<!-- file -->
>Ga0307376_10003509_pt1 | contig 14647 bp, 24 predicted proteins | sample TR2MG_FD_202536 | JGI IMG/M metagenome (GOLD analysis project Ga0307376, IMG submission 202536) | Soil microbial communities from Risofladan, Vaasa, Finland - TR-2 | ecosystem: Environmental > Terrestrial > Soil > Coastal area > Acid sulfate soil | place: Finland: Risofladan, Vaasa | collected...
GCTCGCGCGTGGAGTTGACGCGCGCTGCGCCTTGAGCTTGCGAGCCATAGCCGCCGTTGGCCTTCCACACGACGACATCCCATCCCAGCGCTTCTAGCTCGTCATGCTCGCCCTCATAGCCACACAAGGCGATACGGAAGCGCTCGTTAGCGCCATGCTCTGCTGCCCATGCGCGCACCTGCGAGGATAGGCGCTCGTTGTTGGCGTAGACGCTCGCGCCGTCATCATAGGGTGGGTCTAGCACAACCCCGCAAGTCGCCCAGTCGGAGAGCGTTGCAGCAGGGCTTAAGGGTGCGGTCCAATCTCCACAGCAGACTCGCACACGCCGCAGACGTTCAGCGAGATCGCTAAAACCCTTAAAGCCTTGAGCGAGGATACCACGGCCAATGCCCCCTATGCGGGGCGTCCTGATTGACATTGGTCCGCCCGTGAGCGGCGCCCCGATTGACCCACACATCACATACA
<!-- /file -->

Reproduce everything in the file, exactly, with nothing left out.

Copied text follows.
>Ga0307376_10003509_pt1 | contig 14647 bp, 24 predicted proteins | sample TR2MG_FD_202536 | JGI IMG/M metagenome (GOLD analysis project Ga0307376, IMG submission 202536) | Soil microbial communities from Risofladan, Vaasa, Finland - TR-2 | ecosystem: Environmental > Terrestrial > Soil > Coastal area > Acid sulfate soil | place: Finland: Risofladan, Vaasa | collected...
GCTCGCGCGTGGAGTTGACGCGCGCTGCGCCTTGAGCTTGCGAGCCATAGCCGCCGTTGGCCTTCCACACGACGACATCCCATCCCAGCGCTTCTAGCTCGTCATGCTCGCCCTCATAGCCACACAAGGCGATACGGAAGCGCTCGTTAGCGCCATGCTCTGCTGCCCATGCGCGCACCTGCGAGGATAGGCGCTCGTTGTTGGCGTAGACGCTCGCGCCGTCATCATAGGGTGGGTCTAGCACAACCCCGCAAGTCGCCCAGTCGGAGAGCGTTGCAGCAGGGCTTAAGGGTGCGGTCCAATCTCCACAGCAGACTCGCACACGCCGCAGACGTTCAGCGAGATCGCTAAAACCCTTAAAGCCTTGAGCGAGGATACCACGGCCAATGCCCCCTATGCGGGGCGTCCTGATTGACATTGGTCCGCCCGTGAGCGGCGCCCCGATTGACCCACACATCACATACA